When the steel industry was leaving Pittsburgh for offshore destinations, elected leaders in Pennsylvania fought against long odds to retain the industry. The same thing happened in North Carolina when the textile industry was eviscerated. Officials in cities that have lost NFL franchises have battled mightly to keep them, realizing their importance not only to fans but also to the local economy. Recently, when the voters in Ohio approved a referendum authorizing four casinos, the governor and legislature in contiguous Pennsylvania wasted little time in permitting the Keystone state’s casinos to add table games to their fare. Kentucky, regarding its treatment of the racing and breeding industry, is the inexplicable exception that proves the rule that state leaders fight to the end to maintain homegrown industries, especially the most prominent ones.

One can only wonder about the rationale and motives of unresponsive legislators in Kentucky, particularly given the overwhelming sentiment of their own constitutents to permit slots at racetracks (voters favor racetrack slots by over a 3-to-2 margin). What prompts a person sworn to act in the best interests of the citizenry to purposefully and apparently contemptuously derail an industry that employs thousands of people, contributes so much in the way of tax revenues, with farms that provide a beautiful tourist-attracting ambiance to the Bluegrass region and a racetrack in Louisville that has a historical gem of a two-minute race telecast around the world? From the standpoint of costs versus benefits, what benefits could possibly outweigh the costs derived from downsizing Kentucky’s number one industry? The underlying motivations must be subjective and emotionally charged.

To illustrate, consider the objection voiced by Kentucky Senate President David L. Williams, who is the leader of the elected officials opposed to slot machines at racetracks. In his view, expanded gambling is deleterious to the welfare of Kentuckians, or else he would not stand in the way. Yet the gentleman has been a vigorous supporter of tobacco, as evidenced by his recognition in 2000 as a Friend of Tobacco (as extolled on his personal website). Contemplate the contradiction. Whereas gambling in moderation can be fun and entertaining, tobacco use has no redeeming qualities whatsoever, not even in moderation, and is responsible for a litany of physical ailments, including premature death. A political leader who defends tobacco–a dying industry in more ways than one–and blocks expanded gaming in the name of consumer protection has staked out an indefensible intellectual position and thereby has called into question his agenda and/or his analytical thought process. It would be educational to also determine Senator Williams’ attitudes toward two other mainline Kentucky industries with social baggage, bourbon and coal. To what extent has he fostered and promoted their continued well being?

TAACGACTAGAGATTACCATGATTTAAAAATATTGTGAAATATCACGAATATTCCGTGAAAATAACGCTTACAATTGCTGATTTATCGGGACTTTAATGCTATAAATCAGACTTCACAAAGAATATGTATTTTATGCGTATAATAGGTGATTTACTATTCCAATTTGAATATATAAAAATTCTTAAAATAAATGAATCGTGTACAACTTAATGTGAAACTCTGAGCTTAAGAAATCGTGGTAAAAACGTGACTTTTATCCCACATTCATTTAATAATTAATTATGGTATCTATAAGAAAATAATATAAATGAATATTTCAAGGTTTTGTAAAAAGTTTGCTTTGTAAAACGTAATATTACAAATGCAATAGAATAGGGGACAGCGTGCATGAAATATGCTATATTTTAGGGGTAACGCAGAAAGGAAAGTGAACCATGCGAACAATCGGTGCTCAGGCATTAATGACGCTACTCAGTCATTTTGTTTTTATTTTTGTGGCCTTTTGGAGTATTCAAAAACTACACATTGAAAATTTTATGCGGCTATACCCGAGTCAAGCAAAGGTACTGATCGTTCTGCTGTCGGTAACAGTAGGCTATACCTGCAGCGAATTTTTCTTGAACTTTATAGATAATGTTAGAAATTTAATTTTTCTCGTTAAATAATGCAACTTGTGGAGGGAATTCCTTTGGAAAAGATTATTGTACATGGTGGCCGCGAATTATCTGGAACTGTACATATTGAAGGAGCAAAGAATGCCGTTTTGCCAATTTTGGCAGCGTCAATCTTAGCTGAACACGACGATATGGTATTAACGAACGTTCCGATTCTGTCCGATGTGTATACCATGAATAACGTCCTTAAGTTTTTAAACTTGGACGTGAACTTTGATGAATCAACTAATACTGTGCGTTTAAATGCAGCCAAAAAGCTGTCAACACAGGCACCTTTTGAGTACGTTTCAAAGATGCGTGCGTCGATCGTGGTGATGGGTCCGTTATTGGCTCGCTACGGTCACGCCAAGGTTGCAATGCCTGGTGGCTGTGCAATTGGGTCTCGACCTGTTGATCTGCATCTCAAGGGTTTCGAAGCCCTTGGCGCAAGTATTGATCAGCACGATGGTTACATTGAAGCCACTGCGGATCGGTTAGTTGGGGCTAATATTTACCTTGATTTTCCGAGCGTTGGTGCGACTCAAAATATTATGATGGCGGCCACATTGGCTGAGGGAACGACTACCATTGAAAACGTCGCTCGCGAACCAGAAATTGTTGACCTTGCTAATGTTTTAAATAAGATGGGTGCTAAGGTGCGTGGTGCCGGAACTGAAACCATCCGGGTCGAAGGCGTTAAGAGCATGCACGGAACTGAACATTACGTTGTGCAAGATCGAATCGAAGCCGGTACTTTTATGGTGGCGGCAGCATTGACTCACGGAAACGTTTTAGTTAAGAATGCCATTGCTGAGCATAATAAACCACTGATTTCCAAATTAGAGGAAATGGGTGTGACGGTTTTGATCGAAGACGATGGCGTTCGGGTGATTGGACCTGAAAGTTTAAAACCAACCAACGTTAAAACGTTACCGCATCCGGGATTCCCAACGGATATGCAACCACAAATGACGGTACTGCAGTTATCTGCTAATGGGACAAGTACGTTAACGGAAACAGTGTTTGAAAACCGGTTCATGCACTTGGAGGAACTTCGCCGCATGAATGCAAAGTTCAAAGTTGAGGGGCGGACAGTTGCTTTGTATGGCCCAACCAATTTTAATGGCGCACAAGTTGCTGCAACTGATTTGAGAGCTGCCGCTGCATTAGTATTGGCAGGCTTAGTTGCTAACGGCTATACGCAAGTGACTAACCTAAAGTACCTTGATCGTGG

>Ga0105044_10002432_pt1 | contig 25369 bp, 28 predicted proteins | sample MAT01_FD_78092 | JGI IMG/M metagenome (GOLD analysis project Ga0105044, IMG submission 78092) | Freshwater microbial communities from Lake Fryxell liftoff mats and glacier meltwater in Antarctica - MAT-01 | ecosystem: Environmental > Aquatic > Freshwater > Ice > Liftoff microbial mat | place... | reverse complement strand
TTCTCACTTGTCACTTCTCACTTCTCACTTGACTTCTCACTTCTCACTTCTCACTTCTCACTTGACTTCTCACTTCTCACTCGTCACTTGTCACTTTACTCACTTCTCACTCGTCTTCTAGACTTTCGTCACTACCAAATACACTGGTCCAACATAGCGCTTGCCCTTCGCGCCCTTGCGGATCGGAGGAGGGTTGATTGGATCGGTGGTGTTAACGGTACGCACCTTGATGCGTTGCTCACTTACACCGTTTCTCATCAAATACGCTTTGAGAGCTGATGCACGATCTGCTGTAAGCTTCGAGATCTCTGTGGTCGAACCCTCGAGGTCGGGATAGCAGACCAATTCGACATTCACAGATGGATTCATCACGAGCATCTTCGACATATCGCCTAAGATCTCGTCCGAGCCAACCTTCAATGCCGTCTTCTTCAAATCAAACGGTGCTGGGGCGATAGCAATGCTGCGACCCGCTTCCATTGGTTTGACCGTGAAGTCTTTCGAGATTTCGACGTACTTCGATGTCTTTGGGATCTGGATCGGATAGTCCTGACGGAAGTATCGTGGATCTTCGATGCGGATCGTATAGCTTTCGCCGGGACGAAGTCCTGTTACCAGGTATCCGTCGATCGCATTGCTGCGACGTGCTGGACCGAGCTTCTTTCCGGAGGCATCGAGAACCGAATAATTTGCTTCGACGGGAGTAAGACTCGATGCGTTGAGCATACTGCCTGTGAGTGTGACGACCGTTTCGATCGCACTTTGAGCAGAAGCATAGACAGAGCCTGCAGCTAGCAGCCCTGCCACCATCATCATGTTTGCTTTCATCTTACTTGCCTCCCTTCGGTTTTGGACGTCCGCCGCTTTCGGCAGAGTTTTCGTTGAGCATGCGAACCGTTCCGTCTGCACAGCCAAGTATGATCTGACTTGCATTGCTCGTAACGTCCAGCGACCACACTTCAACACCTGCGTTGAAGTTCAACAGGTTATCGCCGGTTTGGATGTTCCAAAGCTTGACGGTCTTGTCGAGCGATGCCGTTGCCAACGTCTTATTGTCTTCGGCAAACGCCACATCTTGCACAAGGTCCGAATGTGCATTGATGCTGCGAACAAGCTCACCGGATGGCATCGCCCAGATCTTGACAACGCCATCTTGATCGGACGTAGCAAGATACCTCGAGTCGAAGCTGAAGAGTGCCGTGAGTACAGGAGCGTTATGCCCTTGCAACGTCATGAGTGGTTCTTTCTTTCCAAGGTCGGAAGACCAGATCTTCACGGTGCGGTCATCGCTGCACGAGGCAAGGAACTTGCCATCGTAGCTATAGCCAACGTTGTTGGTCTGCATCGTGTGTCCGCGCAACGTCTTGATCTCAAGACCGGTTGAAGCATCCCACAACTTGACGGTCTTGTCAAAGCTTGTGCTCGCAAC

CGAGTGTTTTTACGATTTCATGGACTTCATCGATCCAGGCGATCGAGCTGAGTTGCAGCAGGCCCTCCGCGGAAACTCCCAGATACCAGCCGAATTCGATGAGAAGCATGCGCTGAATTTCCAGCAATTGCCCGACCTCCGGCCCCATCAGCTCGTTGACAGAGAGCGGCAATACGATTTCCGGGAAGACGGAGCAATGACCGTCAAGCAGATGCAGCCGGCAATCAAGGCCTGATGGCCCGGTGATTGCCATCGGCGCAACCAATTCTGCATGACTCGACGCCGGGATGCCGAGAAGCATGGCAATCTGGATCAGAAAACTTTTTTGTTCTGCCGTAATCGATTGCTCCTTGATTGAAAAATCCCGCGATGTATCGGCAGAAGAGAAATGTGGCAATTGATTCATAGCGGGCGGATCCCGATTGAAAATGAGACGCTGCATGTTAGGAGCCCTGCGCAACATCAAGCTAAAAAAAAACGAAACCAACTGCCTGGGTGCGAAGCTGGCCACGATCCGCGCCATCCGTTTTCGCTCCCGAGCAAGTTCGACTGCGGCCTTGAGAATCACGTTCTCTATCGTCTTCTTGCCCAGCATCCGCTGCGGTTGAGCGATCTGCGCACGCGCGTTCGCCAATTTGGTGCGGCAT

Whatever the reasons, the end result is to undo the 225-year work that began in colonial days with Daniel Boone and continued with the endeavors of Henry Clay, Dr. Elisha Warfield, Matt Winn, Arthur “Bull” Hancock, and numerous other Kentuckians, both famous and not (see Part I of this article for an historical perspective).

As compared to other states in terms of the educational proficiency of its citizens, Kentucky has long been at the lower end of the rankings. Certainly, this is not an enviable position to be in, especially given the increasingly high-tech world that people live and work in. Ostensibly, a thinking person in the Kentucky governorship or legislature would do everything possible to keep the best of Kentucky tradition, notably its equine preeminence, while at the same time work to prepare Kentucky residents for the jobs of tomorrow.

The way to do both is patently evident. Strengthen the racing and breeding enterprises by expanding gaming at the racetracks so that they can at least be reasonably competitive with full-line casino offerings in tangential states–Indiana, Ohio, West Virginia–and not-too-distant Pennsylvania. This is a win-win because the state’s cut of the racetrack’s revenues could be dedicated by law to education, funding of commercially-promising technology research, seed money for start-up ventures, and loans for business expansion.

Kentucky has two choices: (1) ruin the racing and breeding industry and compensate for the lost tax revenues with cuts to education, social services, and the like; or (2) bolster the industry and obtain the funds to augment economic development efforts and to improve education. What elected official would want a legacy associated with the first choice? Apparently, a few powerful ones at least.

The ever-logical Dr. Spock of Star Trek fame would look at these choices and be certain that Kentucky’s elected officials, of all political persuasions, and the business community are working together, with a sense of great urgency, to save and strengthen the Commonwealth’s flagship industry and, at the same time, are beginning to reap the wherewithal to get the state and its citizenry positioned to compete in the 21st century.

Spock would be wrong. It does not compute. Something is amiss  in Kentucky.

Copyright © 2010 Horse Racing Business